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Allen Sanford and Michael Patterson.

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lumbriculus variegatus pulse rate lab stimulant analysis

Allen Sanford and Michael Patterson

Introduction: The Lumbriculusvariegatus, or blackworm, possesses great scientific value consequent of its unique biological characteristics. Residing in major parts of both North America and Europe, the blackworm can most frequently be observed in marshy areas, or similar places with shallow water, near its favored microhabitats: decomposing foliage, rotting logs, or vegetation near water. The real scholastic significance of the blackworm can be found by observing its closed-circulatory system, made observable by the worm’s transparent skin. Through regular pulsations, the blackworm’s dorsal blood vessel circulates blood and oxygen, via erythrocruorin, the worm’s equivalent to hemoglobin, from the posterior end towards the anterior end. Study of L. variegatus’ pulse rate allows scientists to determine the potential effects a chemical might have on the phylum annelida and humans.

  • Collect a single spring-water worm using the ‘spring-water’ pipette. Deposit on the worm on a new well slide, absorb excess water with a new piece of paper towel, and cover with a new cover slip.
  • Repeat steps 3 and 4 for the spring-water worm.
  • Collect the worm off the well slide, and place the worm in a new spring-water container; use the ‘spring-water’ pipette for handling.
  • Repeat steps 7 through 9 for other spring-water worms.

Lumbriculusvariegatus Pulse Rate Lab: Stimulant Analysis

Hypothesis: If a blackworm is given stimulant, the pulse rate will be elevated.

Independent Variable: exposure to stimulant

Dependent Variable: pulse rate

Control: blackworms exposed to spring water

Controlled Variables: ambient temperature, light level of microscope, feeding frequency, relative size of blackworms, worm-handling time

Materials: 4 Petri dishes, 2 Plastic pipettes, Microscope, Cover Slip, Well Slide, Stopwatch, 10 Blackworms, Stimulant Solution Spring Water, Paper Towels

Results: The stimulant group demonstrated a mean pulse rate of 9.2 min-1 higher than the spring water group.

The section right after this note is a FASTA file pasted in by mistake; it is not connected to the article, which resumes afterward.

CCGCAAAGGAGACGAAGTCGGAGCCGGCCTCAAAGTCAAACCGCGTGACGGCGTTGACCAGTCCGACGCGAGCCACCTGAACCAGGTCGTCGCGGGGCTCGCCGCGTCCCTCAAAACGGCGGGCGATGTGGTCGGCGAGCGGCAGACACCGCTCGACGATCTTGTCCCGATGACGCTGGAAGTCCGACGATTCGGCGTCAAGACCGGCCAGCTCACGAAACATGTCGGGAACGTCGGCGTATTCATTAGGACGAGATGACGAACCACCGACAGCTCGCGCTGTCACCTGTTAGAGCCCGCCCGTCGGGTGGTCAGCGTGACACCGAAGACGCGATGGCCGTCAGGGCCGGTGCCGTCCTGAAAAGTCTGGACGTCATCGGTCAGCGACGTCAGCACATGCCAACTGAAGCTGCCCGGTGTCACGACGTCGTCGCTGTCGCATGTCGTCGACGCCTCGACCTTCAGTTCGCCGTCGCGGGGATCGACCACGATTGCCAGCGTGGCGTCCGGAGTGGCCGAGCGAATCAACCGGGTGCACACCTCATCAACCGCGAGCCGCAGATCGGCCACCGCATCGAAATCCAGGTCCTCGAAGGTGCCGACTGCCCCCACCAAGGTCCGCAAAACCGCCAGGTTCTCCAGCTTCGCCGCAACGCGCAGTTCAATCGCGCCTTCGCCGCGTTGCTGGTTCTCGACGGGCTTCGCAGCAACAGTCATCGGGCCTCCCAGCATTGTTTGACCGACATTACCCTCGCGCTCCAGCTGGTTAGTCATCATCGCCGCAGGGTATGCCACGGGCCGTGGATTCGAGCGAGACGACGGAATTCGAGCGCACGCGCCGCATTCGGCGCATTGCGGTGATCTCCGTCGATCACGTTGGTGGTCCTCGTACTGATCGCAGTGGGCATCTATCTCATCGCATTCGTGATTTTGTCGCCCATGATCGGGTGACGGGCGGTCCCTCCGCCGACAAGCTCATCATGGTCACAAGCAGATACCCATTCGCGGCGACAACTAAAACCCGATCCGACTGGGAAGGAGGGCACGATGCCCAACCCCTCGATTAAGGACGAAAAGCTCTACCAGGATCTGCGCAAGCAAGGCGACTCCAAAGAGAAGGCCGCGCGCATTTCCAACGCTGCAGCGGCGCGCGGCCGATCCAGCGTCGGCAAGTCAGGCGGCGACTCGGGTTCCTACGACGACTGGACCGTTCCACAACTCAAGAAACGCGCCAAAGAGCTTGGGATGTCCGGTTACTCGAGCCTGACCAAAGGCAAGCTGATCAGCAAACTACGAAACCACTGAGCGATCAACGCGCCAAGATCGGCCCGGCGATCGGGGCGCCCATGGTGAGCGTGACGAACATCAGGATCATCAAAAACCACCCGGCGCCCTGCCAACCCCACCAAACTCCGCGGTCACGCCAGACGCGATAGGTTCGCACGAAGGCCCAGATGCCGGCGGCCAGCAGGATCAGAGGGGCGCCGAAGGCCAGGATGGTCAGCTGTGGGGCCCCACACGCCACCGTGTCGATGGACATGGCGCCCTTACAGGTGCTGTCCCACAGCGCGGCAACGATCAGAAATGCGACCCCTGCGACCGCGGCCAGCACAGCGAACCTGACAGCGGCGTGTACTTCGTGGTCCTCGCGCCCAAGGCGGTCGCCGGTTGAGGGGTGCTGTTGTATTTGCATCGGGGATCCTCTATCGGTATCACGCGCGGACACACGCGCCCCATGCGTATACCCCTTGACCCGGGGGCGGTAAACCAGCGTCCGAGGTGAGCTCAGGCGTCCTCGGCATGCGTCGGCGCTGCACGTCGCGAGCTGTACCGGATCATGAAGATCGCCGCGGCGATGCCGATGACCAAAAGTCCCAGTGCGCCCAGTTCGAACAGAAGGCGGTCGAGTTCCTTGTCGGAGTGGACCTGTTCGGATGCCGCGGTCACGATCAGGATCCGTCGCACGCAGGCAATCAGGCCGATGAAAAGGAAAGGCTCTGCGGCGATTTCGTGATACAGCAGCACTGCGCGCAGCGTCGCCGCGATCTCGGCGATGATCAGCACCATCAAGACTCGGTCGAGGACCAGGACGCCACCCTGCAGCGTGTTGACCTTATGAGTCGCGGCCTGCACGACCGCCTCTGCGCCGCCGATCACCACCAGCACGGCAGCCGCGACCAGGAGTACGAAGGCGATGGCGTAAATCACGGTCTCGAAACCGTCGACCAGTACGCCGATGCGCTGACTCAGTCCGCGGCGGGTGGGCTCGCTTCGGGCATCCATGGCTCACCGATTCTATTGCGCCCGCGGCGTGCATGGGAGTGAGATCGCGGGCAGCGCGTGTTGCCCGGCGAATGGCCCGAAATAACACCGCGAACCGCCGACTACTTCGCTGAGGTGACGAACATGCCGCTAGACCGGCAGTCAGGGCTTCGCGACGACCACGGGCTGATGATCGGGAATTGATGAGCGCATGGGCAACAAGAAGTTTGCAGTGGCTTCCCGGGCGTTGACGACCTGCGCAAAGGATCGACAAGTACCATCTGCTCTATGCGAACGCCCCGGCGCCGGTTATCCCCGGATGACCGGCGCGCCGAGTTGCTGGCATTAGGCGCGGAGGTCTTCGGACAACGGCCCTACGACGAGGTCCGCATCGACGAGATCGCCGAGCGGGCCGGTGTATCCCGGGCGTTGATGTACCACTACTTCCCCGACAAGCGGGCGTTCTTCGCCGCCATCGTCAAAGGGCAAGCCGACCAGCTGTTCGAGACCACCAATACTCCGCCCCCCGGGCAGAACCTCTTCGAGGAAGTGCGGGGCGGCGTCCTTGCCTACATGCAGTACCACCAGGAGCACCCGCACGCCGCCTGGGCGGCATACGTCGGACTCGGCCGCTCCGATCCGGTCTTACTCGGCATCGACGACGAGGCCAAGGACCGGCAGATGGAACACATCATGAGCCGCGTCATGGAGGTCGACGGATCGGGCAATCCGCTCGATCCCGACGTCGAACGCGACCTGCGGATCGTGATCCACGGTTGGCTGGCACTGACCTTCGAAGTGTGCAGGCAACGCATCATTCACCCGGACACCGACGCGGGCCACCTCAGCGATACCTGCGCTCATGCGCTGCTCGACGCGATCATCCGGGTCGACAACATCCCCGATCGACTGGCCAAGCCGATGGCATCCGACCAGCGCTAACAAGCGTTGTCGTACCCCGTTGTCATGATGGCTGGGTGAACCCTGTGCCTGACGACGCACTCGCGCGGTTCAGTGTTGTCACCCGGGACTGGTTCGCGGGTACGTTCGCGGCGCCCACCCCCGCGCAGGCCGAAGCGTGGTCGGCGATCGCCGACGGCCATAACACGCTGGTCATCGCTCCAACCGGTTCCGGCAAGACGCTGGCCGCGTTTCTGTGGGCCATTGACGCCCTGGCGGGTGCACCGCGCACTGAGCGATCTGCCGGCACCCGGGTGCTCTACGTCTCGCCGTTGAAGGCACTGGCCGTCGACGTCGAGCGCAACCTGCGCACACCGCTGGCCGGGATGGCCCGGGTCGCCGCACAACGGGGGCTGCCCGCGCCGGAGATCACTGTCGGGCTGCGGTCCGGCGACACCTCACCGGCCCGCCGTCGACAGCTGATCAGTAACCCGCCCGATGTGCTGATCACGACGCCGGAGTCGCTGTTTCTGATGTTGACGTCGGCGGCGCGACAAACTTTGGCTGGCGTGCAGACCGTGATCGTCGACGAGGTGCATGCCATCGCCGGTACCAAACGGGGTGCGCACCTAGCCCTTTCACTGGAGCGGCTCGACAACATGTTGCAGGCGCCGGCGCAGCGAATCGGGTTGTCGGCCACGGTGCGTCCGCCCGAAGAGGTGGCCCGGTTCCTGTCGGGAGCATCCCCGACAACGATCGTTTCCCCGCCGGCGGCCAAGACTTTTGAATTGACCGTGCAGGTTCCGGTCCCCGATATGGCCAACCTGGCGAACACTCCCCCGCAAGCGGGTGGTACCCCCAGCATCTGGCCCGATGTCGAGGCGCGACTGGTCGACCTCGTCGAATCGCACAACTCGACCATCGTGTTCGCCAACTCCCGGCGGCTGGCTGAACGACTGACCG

• Procedure:
  • Collect two groups of five worms in separate containers using two pipettes, one per container. Introduce stimulant to one container and spring water to another.
  • Collect a single stimulant worm into the ‘stimulant’ pipette. Deposit the worm onto a well slide, absorb excess water using paper towel, and cover with a cover slip. Place this setup under a microscope.
  • Turn the microscope’s lamp on to the lowest necessary level. Using the low-power objective, locate the dorsal blood vessel of the blackworm around the middle third of its body length.
  • Start a stopwatch, and count the frequency of dorsal vessel pulsations for thirty seconds. Double this number, and record in a data table.
  • Using the ‘stimulant’ pipette, collect the worm and place in a new container.
  • Repeat steps 2 through 5 for the other stimulant-exposed worms.

Conclusion: Our results display a statistically significant pulse rate increase in the stimulant-exposed worms compared to the spring-water worms. Conventional laboratory practice requires a p-value of less than .05 for a statistical test to be considered “significant”; in a 2-sample t test, our results demonstrated a p-value of .00554, much smaller than necessary. However, this significance is blind to such possible inaccuracies as the doubling of our thirty-second data and the fact that our control data was collected on a different day than our stimulant data. While not quantitatively affecting the significance, the lab’s results in general are qualitatively weakened by these two impediments. Repeating the experiment with sixty-second trials, more trials per worm, and completion of the procedure unitedly would produce more scientifically viable results.